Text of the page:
Mixfix Operators & Parser Combinators, Bonus Part 2a

This is a short bonus post in the Mixfix Operator series. Part 1 was an introduction to mixfix operators and in part 2 we looked at them more closely in the context of a grammar for a boolean algebra and arithmetic language. The implementation of a parser for the language is coming next, but before that I thought it would be interesting to see what the grammar would look like if we removed the mixfix abstraction and mechanically converted the precedence graph to BNF notation.

It turns out this is not that hard if we turn each operator group (graph node) into a separate production and leave out the irrelevant productions for the types of operators we don’t have in those groups. This is especially easy in our case since we only have the same types of operators in each group. I’ll use shorthand names here for brevity.

expr ::= or | and | not | eq | cmp
       | add | mul | exp | neg | tightest

or   ::= (or | or↑) "|" or↑
or↑  ::= and | not | eq | cmp | tightest

and  ::= (and | and↑) "&" and↑
and↑ ::= not | eq | cmp | tightest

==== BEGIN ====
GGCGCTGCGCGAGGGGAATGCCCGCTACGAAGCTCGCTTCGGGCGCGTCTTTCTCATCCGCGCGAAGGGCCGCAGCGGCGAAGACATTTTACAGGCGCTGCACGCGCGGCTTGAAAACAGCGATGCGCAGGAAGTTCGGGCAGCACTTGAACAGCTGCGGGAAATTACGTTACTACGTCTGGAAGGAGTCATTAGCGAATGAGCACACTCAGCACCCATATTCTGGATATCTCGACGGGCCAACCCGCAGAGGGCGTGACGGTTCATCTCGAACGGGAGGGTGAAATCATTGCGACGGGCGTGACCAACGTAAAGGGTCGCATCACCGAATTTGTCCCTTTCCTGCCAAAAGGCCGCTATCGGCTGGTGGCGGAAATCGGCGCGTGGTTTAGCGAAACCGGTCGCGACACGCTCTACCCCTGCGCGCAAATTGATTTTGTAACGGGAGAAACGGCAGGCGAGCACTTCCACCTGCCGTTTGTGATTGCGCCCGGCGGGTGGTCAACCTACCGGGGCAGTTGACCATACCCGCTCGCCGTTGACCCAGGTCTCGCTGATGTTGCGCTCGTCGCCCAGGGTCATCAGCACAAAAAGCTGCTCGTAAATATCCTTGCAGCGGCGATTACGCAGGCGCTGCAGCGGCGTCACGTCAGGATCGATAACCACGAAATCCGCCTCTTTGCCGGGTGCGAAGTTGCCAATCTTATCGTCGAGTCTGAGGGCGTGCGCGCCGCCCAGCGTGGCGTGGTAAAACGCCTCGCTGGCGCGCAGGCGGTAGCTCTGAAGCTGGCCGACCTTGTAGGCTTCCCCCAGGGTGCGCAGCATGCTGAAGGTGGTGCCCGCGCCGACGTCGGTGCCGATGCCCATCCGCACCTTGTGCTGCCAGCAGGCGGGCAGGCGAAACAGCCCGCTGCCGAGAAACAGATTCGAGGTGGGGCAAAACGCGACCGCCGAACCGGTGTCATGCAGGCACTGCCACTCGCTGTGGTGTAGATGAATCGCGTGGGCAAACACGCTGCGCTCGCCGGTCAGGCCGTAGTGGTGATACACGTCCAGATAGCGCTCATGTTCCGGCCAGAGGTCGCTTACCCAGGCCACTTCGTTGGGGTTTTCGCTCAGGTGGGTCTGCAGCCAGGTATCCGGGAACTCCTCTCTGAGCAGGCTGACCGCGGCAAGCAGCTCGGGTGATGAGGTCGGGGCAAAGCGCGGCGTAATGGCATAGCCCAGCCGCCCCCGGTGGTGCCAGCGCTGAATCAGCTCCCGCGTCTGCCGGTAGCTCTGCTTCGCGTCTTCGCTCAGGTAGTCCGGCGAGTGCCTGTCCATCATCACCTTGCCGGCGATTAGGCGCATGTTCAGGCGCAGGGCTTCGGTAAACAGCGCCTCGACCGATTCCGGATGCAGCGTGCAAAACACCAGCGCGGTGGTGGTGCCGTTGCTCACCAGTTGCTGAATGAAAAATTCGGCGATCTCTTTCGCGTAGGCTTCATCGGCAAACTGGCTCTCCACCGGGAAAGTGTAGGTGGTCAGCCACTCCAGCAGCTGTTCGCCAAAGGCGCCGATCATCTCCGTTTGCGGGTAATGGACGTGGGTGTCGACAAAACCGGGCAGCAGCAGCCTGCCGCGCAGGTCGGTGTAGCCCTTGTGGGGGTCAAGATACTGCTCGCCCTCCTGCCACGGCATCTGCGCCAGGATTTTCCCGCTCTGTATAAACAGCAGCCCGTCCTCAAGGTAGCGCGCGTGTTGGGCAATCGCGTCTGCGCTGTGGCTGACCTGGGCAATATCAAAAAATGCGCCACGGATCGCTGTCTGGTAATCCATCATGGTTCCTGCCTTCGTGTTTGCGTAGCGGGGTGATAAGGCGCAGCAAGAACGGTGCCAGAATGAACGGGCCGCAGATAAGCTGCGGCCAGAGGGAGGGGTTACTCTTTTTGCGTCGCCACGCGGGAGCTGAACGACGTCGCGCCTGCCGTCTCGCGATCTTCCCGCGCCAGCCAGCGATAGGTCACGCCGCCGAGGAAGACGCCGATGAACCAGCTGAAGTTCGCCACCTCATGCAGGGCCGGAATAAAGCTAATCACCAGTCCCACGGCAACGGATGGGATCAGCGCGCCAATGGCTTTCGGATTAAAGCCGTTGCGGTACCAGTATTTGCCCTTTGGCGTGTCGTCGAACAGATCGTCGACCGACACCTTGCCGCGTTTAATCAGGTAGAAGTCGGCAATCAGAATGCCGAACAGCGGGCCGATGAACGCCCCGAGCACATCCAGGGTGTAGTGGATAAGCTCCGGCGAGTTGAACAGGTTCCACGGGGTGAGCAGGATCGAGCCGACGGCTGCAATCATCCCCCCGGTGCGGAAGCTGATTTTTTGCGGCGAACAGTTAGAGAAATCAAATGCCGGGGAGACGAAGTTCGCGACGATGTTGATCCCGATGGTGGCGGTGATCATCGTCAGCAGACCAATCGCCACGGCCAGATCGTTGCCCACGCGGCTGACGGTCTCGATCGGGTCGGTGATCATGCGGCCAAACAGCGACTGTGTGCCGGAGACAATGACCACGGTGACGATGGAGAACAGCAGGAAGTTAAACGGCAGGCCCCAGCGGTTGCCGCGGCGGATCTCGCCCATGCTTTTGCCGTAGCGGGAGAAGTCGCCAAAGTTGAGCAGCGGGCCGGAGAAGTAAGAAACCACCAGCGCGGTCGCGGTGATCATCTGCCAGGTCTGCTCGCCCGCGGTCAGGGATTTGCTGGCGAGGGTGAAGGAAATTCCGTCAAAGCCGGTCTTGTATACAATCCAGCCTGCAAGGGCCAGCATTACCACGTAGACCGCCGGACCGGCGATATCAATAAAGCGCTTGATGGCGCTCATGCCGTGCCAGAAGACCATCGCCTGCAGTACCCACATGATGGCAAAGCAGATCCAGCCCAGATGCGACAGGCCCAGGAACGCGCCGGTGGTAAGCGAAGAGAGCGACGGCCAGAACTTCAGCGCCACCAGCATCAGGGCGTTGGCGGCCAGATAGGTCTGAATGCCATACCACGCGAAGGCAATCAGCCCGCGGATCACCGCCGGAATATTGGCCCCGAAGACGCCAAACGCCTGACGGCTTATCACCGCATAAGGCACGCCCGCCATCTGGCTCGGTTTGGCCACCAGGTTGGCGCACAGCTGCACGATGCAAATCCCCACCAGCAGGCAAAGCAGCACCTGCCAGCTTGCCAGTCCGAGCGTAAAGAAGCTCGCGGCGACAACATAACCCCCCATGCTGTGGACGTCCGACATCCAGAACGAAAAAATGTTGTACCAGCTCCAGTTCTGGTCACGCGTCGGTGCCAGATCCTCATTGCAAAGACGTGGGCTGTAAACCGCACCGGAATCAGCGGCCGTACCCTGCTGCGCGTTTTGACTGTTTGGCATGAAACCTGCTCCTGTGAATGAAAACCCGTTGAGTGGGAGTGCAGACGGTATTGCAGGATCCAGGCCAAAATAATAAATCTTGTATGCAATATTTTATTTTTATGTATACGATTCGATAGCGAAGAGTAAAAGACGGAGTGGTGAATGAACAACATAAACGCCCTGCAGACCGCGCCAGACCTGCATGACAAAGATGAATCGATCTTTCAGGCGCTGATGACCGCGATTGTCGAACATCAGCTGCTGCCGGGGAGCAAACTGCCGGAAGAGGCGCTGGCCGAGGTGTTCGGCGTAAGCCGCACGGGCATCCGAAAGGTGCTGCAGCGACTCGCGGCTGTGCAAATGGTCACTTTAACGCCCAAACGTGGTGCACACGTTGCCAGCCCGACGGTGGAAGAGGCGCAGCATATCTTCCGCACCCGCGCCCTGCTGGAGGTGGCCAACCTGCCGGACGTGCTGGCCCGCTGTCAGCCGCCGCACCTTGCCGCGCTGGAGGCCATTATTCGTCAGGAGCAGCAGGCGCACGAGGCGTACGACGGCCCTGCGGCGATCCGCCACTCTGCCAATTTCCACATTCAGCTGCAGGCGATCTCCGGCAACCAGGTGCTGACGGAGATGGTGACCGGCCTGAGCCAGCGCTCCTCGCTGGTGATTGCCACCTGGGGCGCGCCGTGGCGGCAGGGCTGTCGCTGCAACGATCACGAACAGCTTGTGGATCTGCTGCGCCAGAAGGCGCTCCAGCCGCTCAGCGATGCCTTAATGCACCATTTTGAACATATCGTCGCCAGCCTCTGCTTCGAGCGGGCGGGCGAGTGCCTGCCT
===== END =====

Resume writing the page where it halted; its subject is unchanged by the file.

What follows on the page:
not  ::= "!" (not | not↑)
not↑ ::= eq | cmp | tightest

eq   ::= (eq | eq↑) ("=" | "≠") eq↑
eq↑  ::= cmp | add | mul | exp | neg | tightest

cmp  ::= (cmp | cmp↑) ("<" | ">") cmp↑
cmp↑ ::= add | mul | exp | neg | tightest

add  ::= (add | add↑) ("+" | "-") add↑
add↑ ::= mul | exp | neg | tightest

mul  ::= (mul | mul↑) ("*" | "/" | "mod") mul↑
mul↑ ::= exp | neg | tightest

exp  ::= (exp | exp↑) "^" exp↑
exp↑ ::= neg | tightest

neg  ::= "-" (neg | neg↑)
neg↑ ::= tightest

tightest := ("(" expr ")") | value

To be honest, encoding the whole graph as BNF is a lot simpler than I initially thought, and so is translating this into a combinator parser. It makes me think whether the mixfix grammar abstraction could be overkill. Of course, this is so easy only because we have relatively few different operators: only left-associative infix, prefix and closed. If we had more operators, with more holes in them, and different types of operators in one group (which is probably not usual, though), perhaps we wouldn’t find the conversion to be that simple any more.

Plainly this simplified scheme won’t help much with user-defined operators and precedence, so I think the mixfix parser abstraction is still useful. However, in cases where there are only a few operators/operator groups, maybe the straightforward translation of this BNF form into parser combinators is preferable. If there’s room left in the next post, I’ll include an alternative implementation based on this scheme.


2 thoughts on “Mixfix Operators & Parser Combinators, Bonus Part 2a

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